Recent research from R3, the association for Insolvency and Turnaround professionals, which shows that farming businesses are currently least at risk as an industry from formal insolvency, must have come as quite a surprise to the farming industry itself.  It has been claimed that as many as half of UK farms are no longer making a living from farming itself.

Low farm gate prices, particularly for milk, cereals and pig-meat are well documented; less obviously, but as important are delays in BPS payments, the strength of the pound against the euro, increases in the minimum wage and pension provision and the ongoing down-turn in supermarket profits which encourages them to pass more of the pain up the supply chain.

A longer-term lens shows that the value of agricultural land has become completely de-coupled from the trading value that can be extracted from it, with investors and life-style purchasers simultaneously attracted to its long-term security.  Average values have tripled in the last 10 years to c. £8,000 per acre; there are reports in hot-spots such as Hampshire of prime land going for almost double this.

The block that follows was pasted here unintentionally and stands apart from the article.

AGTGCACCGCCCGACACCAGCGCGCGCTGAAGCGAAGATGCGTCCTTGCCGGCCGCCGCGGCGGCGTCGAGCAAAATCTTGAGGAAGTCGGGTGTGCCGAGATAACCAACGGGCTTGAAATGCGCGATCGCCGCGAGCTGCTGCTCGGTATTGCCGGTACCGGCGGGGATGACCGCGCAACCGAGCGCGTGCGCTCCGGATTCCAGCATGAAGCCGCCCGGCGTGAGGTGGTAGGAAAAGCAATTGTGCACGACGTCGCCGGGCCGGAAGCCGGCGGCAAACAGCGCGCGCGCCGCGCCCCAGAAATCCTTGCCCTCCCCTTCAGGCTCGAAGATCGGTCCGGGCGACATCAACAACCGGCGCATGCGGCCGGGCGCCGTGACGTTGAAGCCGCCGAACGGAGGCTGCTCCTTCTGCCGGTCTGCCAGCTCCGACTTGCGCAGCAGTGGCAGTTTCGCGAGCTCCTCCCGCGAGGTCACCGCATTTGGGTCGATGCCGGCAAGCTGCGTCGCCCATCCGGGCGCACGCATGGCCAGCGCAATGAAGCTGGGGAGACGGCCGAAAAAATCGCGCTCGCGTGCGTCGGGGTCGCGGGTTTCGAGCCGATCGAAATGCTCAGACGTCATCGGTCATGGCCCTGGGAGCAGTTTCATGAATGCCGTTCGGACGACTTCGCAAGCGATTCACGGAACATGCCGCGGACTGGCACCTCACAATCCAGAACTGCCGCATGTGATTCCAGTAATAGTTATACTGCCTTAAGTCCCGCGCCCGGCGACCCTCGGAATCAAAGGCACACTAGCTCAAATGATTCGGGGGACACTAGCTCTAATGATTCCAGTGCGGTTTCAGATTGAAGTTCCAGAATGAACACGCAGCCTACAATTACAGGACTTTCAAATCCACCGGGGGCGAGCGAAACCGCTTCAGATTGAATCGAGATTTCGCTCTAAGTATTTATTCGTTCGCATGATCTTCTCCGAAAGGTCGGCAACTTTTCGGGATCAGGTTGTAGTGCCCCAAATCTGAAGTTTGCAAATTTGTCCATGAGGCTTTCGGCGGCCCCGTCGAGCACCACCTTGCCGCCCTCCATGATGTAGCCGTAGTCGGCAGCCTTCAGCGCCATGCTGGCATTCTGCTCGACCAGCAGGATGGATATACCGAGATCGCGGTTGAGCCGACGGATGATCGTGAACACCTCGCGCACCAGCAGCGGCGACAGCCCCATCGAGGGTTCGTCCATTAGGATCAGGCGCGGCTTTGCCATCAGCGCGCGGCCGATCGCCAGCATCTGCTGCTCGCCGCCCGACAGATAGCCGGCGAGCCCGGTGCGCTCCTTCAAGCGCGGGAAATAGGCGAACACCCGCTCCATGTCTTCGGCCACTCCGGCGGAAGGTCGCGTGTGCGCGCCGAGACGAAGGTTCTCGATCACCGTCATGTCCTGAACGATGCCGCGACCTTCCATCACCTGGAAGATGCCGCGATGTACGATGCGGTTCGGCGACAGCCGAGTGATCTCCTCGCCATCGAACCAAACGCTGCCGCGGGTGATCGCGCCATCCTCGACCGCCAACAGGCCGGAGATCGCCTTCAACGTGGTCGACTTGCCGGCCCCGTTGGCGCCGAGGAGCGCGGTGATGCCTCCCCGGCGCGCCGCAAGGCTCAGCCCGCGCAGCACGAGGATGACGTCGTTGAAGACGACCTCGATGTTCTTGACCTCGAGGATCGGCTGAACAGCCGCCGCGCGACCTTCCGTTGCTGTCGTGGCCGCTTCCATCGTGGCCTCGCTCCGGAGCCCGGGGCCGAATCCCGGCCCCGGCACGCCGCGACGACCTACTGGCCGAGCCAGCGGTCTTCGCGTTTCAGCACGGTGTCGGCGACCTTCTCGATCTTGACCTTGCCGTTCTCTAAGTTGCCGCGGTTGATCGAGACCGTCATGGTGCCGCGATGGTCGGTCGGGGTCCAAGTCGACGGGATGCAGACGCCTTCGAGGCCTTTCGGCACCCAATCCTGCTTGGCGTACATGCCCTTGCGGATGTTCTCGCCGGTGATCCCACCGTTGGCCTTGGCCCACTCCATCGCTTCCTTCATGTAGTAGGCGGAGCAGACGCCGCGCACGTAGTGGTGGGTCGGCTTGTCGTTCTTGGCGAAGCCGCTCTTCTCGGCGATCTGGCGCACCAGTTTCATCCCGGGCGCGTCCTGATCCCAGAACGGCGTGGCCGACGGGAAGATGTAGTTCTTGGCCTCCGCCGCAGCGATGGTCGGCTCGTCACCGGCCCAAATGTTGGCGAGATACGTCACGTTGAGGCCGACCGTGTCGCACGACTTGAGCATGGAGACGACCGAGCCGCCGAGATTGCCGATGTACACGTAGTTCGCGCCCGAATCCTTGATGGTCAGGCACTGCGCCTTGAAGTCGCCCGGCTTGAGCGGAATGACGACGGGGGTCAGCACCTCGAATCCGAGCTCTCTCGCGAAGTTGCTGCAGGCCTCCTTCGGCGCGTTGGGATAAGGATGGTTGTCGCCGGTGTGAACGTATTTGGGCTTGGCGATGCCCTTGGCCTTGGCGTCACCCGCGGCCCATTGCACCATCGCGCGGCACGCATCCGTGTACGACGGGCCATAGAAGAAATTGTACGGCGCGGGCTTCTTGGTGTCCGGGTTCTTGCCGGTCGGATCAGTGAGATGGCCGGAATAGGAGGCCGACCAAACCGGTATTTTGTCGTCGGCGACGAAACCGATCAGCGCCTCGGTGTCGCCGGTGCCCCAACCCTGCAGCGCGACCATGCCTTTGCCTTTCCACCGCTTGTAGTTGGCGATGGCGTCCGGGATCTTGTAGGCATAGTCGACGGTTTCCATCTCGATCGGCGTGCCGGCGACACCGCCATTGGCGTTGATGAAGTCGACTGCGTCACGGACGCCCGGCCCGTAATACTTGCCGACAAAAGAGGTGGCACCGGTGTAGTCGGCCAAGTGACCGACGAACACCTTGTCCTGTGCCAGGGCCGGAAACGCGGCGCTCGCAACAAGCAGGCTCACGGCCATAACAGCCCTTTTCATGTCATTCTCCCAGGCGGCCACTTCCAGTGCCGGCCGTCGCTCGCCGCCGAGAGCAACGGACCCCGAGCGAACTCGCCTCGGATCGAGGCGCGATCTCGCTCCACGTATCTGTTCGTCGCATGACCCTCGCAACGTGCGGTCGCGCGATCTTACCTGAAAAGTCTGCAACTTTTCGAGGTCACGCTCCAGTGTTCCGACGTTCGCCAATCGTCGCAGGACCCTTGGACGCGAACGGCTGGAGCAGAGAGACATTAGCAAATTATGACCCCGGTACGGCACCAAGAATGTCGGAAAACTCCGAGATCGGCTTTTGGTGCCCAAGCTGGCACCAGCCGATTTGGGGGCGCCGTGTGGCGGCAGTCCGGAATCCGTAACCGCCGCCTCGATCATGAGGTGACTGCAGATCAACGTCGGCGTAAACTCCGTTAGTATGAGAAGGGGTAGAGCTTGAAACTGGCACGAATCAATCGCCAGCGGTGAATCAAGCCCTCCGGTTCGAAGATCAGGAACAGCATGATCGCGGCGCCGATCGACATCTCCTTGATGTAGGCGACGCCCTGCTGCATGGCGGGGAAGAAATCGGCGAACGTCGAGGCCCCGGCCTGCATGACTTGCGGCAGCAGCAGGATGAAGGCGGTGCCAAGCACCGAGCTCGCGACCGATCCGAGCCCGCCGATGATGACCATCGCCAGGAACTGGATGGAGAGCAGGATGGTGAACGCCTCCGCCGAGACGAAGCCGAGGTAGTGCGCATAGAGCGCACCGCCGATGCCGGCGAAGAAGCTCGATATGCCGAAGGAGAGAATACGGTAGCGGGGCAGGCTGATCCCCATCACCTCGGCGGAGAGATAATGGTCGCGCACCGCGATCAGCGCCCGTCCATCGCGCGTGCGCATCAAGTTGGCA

The flip-side of this is the average super-market customer being for some time addicted to super-cheap food.  Food takes up the lowest percentage of the average pay-packet ever currently, leading inevitably to rampant wastage, but more to the point, narrowing margins for producers which nullifies gains from technological developments and their own ingenuity.

The truth is that increasingly farming needs to be performed by a trained expert in order to be viable, rather than by gifted or hereditary amateurs.  Furthermore, the era of the mixed 100 acre farm is drawing to a close; scale in farming matters.  So does tight control over your business model, careful cashflow management, and regular review of funding requirements and funders and association with professionals – accountant, solicitor, agent and farming advisor – who really deliver value for money to your business.  The current down-turn does not appear to have an end in sight.

Perhaps the cause of R3’s findings is the legendary ability of the average farmer to dig in, cut costs and see the storm out; however, the current agricultural business environment feels more like a sea-change than a temporary storm.  It may be time for some to fold their cards rather than endure death by a thousand cuts.